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Paul Bourgine

Paul Bourgine is the honorary director of RNSC, the French National Network of Complex Systems, former director of the CREA laboratory at Ecole Polytechnique, and founder of the Complex Systems Institute, Paris. He is also a co-founder of the CECOIA conferences in economics and artificial intelligence (1986), the ECAL conferences in artificial life (1990), the ECCE conferences in cognitive economics (2004) and the ECCS conferences in complex systems science (2005).

Titles by This Editor

Proceedings of the First European Conference on Artificial Life

Artificial life embodies a recent and important conceptual step in modem science: asserting that the core of intelligence and cognitive abilities is the same as the capacity for living. The recent surge of interest in artificial life has pushed a whole range of engineering traditions, such as control theory and robotics, beyond classical notions of goal and planning into biologically inspired notions of viability and adaptation, situatedness and operational closure.

These proceedings serve two important functions: they address bottom-up theories of artificial intelligence and explore what can be learned from simple models such as insects about the cognitive processes and characteristic autonomy of living organisms, while also engaging researchers and philosophers in an exciting examination of the epistemological basis of this new trend.

Francisco J. Varela is Director of Research at CNRS in Paris, France. Paul Bourgine is Professor of Artificial Intelligence at CEMAGREF, Antony, France.

Topics include: Artificial Animals. Genetic Algorithms. Autonomous Systems. Emergent Behaviors. Artificial Ecologies. Immunologic Algorithms. Self-Adapting Systems. Emergent Structures. Emotion And Motivation. Neural Networks. Coevolution. Fitness Landscapes Contributors include: H. Bersini. Domenico Parisi. Rodney A. Brooks. Christopher G. Langton. S. Kauffman. J.-L. Denenbourg. Pattie Maes. John Holland. T. Smithers. H. Swefel. H. Muhlenbein.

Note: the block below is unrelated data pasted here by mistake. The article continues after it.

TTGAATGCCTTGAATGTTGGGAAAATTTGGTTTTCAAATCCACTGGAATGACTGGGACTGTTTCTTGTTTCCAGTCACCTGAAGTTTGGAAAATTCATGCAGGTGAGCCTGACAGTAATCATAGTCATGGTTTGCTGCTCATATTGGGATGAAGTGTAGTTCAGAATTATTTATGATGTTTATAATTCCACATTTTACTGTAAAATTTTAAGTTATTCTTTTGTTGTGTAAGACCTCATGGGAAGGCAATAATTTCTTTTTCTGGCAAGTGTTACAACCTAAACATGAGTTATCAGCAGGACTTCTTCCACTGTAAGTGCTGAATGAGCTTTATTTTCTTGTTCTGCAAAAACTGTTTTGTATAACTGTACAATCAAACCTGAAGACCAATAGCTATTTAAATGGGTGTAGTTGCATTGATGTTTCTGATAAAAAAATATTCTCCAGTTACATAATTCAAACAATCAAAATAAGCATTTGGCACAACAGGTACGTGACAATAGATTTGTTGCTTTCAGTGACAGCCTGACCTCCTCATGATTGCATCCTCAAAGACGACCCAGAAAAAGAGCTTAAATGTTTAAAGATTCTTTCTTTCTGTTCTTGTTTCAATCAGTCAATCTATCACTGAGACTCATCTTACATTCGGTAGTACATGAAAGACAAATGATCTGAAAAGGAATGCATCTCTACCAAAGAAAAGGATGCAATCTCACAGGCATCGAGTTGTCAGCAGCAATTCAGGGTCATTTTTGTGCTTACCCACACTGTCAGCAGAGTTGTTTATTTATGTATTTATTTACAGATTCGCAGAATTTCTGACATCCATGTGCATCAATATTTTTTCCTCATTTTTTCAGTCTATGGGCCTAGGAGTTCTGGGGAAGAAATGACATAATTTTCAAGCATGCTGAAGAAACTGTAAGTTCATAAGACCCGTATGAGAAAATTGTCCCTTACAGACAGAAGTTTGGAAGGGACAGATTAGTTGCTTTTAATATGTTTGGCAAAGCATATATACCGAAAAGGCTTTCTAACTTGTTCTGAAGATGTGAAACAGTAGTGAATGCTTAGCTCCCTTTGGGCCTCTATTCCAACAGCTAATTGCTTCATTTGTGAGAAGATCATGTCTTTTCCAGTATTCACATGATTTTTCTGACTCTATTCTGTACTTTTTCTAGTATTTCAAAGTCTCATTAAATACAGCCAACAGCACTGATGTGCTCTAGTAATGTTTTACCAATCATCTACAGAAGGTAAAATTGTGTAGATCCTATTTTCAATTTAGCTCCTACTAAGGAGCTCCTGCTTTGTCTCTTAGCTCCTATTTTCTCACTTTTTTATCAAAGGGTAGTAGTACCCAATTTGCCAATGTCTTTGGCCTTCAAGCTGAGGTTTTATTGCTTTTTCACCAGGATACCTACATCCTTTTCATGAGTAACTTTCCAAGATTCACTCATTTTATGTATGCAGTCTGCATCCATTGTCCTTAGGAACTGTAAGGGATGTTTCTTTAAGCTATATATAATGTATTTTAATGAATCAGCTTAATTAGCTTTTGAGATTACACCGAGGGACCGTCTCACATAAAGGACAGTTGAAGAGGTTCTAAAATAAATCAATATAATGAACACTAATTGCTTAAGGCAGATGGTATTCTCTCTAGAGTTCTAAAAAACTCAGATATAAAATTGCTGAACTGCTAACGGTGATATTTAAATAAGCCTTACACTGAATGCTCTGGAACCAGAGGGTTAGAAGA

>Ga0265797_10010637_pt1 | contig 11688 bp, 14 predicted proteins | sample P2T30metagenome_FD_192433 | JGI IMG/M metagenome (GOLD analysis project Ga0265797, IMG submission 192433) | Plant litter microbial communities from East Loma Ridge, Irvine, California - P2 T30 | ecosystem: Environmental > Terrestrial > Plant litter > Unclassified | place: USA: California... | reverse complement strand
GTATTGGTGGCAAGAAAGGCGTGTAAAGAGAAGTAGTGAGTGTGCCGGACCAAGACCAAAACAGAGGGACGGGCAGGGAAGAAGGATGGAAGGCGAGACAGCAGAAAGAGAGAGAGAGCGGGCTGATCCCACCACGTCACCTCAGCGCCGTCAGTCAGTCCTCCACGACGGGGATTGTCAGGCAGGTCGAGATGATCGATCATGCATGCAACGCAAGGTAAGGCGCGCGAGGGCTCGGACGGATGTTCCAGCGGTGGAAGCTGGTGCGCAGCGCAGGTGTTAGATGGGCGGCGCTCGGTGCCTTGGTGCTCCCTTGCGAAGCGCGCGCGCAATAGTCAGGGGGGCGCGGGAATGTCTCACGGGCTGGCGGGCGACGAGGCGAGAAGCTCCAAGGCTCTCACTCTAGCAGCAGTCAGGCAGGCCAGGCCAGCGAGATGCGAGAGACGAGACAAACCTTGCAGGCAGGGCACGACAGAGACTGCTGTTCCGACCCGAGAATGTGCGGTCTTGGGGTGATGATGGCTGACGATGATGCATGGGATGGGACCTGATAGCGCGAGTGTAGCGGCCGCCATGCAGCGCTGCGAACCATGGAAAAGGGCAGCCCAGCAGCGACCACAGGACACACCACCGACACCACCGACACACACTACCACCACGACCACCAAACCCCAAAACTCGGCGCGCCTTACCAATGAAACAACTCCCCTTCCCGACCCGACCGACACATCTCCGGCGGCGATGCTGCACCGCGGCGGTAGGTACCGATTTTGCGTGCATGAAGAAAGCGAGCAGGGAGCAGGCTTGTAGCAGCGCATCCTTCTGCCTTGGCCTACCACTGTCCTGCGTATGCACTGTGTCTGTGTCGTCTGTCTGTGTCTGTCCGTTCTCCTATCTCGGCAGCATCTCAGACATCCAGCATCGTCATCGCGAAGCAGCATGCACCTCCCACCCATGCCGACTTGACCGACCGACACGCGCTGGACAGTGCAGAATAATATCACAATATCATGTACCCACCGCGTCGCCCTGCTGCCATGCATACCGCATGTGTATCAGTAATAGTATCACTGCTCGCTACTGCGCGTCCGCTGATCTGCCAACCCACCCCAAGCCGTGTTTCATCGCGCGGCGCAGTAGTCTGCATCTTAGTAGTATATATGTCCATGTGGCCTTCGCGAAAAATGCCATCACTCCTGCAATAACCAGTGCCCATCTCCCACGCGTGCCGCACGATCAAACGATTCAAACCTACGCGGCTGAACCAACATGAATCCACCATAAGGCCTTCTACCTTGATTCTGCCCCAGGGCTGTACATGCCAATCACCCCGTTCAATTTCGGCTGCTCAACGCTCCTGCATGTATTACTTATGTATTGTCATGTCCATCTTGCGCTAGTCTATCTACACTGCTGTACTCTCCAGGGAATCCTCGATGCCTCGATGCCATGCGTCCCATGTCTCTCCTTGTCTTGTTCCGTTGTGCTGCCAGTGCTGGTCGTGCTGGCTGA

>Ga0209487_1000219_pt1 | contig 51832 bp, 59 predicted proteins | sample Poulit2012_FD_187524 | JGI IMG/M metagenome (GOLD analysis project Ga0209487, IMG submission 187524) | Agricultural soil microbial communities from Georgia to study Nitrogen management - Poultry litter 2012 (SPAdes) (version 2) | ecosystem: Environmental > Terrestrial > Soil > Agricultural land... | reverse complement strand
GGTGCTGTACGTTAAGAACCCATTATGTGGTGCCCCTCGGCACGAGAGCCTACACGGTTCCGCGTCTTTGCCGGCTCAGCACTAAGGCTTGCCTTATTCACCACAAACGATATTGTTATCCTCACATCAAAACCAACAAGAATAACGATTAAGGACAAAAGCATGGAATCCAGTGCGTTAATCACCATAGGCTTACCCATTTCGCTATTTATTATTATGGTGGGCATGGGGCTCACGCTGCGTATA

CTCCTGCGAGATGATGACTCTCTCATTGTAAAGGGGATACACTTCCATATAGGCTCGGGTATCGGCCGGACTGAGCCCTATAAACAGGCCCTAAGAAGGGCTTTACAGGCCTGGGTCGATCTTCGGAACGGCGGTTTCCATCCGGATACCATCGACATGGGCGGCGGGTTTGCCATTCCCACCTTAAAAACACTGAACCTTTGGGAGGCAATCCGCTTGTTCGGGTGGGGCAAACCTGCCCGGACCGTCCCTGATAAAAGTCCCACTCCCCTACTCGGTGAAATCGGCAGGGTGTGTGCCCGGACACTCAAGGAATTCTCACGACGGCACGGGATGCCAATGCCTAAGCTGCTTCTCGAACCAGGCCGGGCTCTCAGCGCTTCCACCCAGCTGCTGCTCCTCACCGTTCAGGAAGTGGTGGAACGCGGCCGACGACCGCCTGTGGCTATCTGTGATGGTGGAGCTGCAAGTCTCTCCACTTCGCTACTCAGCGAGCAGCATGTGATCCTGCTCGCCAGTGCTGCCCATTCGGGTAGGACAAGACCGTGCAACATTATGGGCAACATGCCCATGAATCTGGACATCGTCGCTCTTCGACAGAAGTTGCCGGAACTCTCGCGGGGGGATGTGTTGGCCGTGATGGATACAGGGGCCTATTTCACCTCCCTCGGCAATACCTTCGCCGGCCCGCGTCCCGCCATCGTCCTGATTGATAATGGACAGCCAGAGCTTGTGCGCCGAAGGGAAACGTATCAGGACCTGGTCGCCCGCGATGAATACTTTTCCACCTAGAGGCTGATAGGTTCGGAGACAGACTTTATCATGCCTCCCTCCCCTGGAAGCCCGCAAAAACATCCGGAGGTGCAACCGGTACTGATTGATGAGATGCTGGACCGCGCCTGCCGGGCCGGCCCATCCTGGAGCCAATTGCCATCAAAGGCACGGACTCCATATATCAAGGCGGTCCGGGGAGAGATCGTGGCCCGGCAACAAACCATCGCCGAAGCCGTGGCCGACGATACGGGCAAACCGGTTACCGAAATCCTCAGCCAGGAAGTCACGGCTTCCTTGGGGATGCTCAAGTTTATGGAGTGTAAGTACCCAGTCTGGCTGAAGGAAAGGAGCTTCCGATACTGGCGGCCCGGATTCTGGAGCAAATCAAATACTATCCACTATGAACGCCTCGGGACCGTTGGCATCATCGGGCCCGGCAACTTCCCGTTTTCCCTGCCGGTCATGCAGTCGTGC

Over the past two decades, biological knowledge has grown at an unprecedented rate, giving rise to new disciplines such as systems biology, testimony of the striking progress of modeling and quantitative methods across the field. During the same period, highly speculative ideas have matured, and entire conferences and journals are now devoted to them. Synthesizing artificial cells, simulating large-scale biological networks, storing and making intelligent use of an exponentially growing amount of data (e.g., microarrays), exploiting biological substrates for computation and control, and deploying bio-inspired engineering are all cutting-edge topics today.

ECAL '11 leveraged this remarkable development of biological modeling and extended the topics of Artificial Life to the fundamental properties of living organisms: their multiscale patternforming morphodynamics, their autopoiesis, robustness, capacity to self-repair, cognitive capacities, and co-adaptation at all levels, including ecological ones. Bringing together a large interdisciplinary community of biologists, computer scientists, physicists, and mathematicians, the conference gave them a moment to reflect on how traditional boundaries between disciplines have become blurred, and to revisit in depth what constitutes "life."